Weller Mozart

Mozart
Symphony No.36 in C, K425 (Linz)
Requiem Mass in D minor, K626

Lynda Russell (soprano)
Jane Irwin (mezzo-soprano)
Mark Padmore (tenor)
Christopher Purves (bass)

RSNO Chorus

Royal Scottish National Orchestra
Walter Weller


Reviewed by: Douglas Cooksey

Reviewed: 19 November, 2004
Venue: Usher Hall, Edinburgh

A gratifyingly large audience filled the resplendently restored Usher Hall for this all-Mozart programme from Walter Weller, the Royal Scottish National Orchestra’s Music Director from 1992-97 and now Conductor Emeritus. Not only was the audience large, so too the scale of the forces employed. With a choir of 110 and an orchestra of 75 (including 8 double basses and the recently renovated Usher Hall organ, a substantial instrument) this was a gloriously anachronistic occasion, almost the musical equivalent of spotting an endangered species – how often nowadays is Mozart’s Requiem performed by 200 performers?

Not always the most inspirational of conductors, Weller is nonetheless a safe pair of hands, especially in Mozart, and his conception of the Requiem was like a distant echo of the sort of performance that Karl Böhm conducted: measured, mellow, grand and unfailingly musical. The very scale of the forces involved, especially when underpinned by a very present organ, militated against the sort of lithe speeds that are now ‘standard’. However, Weller’s instincts in this music are for something leisurely and devotional, so there was a clear marriage of performer and performing style.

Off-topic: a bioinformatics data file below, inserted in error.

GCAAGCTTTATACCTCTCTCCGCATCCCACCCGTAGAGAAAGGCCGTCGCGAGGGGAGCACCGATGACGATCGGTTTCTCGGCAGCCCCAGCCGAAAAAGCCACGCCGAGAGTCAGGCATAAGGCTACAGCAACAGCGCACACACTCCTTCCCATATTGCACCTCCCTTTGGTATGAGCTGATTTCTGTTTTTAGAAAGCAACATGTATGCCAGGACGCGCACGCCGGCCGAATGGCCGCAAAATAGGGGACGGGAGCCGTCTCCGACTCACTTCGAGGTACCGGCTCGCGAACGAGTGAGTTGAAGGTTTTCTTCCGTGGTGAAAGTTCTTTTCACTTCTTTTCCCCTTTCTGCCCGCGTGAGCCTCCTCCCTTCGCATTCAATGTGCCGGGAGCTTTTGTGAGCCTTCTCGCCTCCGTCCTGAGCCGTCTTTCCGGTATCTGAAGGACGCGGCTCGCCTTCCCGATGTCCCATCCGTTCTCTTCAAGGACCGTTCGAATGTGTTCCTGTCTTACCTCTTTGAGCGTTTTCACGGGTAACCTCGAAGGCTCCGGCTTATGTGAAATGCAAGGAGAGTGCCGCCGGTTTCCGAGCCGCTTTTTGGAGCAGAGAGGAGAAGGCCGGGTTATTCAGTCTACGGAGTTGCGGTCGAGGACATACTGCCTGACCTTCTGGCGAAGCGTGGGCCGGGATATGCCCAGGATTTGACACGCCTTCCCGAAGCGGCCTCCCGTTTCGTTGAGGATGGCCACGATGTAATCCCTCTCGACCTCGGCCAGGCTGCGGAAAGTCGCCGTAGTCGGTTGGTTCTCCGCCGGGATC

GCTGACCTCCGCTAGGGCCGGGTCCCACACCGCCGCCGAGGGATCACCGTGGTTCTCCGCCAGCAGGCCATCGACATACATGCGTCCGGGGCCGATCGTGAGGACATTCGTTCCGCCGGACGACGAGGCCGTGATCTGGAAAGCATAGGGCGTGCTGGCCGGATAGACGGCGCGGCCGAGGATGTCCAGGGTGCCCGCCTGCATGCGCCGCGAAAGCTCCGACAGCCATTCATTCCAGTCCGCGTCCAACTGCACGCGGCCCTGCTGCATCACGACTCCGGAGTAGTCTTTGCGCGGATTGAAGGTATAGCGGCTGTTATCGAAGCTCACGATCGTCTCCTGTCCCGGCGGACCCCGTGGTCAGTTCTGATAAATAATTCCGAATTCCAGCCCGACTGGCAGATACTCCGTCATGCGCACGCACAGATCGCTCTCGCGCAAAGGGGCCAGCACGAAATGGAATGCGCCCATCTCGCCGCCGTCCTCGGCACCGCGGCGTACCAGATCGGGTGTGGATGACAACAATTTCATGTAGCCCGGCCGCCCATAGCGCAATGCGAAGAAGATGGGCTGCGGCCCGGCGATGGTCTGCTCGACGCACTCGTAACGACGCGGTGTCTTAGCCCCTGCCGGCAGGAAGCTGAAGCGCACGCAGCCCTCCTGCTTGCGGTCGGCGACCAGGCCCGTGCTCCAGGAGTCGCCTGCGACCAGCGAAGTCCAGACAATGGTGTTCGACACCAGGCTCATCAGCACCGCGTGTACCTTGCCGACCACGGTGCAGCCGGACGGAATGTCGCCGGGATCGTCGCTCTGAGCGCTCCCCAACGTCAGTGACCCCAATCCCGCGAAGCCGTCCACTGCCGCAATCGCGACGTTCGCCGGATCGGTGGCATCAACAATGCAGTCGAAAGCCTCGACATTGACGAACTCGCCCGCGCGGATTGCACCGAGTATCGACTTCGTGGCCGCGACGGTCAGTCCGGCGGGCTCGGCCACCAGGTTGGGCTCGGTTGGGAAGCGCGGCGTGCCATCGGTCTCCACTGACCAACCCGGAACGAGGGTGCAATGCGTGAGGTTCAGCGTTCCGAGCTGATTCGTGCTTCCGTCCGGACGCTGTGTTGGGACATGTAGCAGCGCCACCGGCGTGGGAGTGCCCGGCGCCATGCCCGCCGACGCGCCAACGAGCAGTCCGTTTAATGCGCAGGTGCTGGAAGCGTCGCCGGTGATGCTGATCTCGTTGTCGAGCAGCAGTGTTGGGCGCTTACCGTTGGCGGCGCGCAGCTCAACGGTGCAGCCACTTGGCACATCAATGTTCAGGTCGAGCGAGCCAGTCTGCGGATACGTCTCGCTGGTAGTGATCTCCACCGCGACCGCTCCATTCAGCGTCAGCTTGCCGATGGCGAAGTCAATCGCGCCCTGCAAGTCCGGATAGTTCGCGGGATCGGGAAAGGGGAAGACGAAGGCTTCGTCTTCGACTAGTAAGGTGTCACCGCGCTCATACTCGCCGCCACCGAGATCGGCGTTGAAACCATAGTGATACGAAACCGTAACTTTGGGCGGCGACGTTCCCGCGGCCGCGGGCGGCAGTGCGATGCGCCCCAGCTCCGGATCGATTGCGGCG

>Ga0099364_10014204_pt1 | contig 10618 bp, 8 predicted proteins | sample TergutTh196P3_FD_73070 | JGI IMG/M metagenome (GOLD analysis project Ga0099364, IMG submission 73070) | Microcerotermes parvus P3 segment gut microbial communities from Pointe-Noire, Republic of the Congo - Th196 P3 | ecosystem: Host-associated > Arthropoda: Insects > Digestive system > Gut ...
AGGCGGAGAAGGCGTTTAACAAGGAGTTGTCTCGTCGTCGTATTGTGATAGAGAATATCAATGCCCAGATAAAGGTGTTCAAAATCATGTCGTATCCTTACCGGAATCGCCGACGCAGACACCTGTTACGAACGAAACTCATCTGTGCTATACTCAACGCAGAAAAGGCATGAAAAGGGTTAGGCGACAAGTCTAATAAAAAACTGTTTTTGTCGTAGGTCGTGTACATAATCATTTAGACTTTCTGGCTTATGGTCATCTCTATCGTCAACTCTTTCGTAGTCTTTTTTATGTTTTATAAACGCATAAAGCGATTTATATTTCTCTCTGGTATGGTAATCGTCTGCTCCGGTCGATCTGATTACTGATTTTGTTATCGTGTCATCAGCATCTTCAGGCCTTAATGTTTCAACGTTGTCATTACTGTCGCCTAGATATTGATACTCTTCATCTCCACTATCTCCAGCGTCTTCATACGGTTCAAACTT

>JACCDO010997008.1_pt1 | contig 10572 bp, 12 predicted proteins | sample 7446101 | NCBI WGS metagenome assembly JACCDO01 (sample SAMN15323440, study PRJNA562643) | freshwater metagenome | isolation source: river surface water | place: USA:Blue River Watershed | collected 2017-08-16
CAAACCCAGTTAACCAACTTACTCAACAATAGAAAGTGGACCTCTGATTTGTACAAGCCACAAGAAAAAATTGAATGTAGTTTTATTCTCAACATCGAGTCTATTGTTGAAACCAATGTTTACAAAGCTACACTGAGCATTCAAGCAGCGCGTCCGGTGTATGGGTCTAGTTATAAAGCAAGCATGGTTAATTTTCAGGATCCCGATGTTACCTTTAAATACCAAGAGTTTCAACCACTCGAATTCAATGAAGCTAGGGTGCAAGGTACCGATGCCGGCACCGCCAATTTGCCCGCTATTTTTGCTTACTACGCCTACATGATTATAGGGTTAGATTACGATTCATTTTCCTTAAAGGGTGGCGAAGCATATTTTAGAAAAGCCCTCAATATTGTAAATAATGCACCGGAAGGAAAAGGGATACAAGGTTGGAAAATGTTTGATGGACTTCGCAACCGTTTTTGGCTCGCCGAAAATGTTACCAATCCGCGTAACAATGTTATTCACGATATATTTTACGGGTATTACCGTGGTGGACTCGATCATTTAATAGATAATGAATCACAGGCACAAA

This performance satisfyingly reminded that many small-scale performances tend to skate over aspects of the Requiem, namely that it is a profoundly spiritual music to be shared by performers and audience alike. For example, the opening ‘Kyrie’ was gently breathed into life (if that’s not a contradiction of terms for a Requiem) with a real sense of awe, whilst the magical ending of the ‘Confutatis’ and the ‘Lacrimosa’ both touched deeper meditative levels than many more overt performances. Elsewhere, Weller’s slow tempos – in the ‘Domine Jesu Christe’ and the ‘Benedictus’ were occasionally too flaccid to maintain momentum.

The solo quartet’s contribution was notable for some memorably fine singing from Jane Irwin and Mark Padmore, and they would have probably been well-balanced were it not for the unfortunate indisposition of Lynne Dawson. Ungallant as it is to criticise a last-minute substitution, Lynda Russell was the weak link, singing with an unpleasant beat in the voice and acidic tone. For the most part the large choir was excellent, responding well to Weller’s clear beat, although the singers were occasionally stretched by his slow speeds. The Usher Hall’s steeply raked organ gallery (the organ set high above) is particularly helpful for choirs, an object-lesson for hall-designers, offering as it does good sight-lines to the conductor and the layout helps clarify the choral sound.

The concert opened with an equally large-scale performance of the ‘Linz’ symphony, music well-suited to Weller’s generosity. This was not the most polished Mozart playing – more assertive conducting would have been needed for that – but, apart from an unduly moderate tempo for the finale, this was stylish if not particularly exhilarating. However, the real business of the evening was the Requiem.

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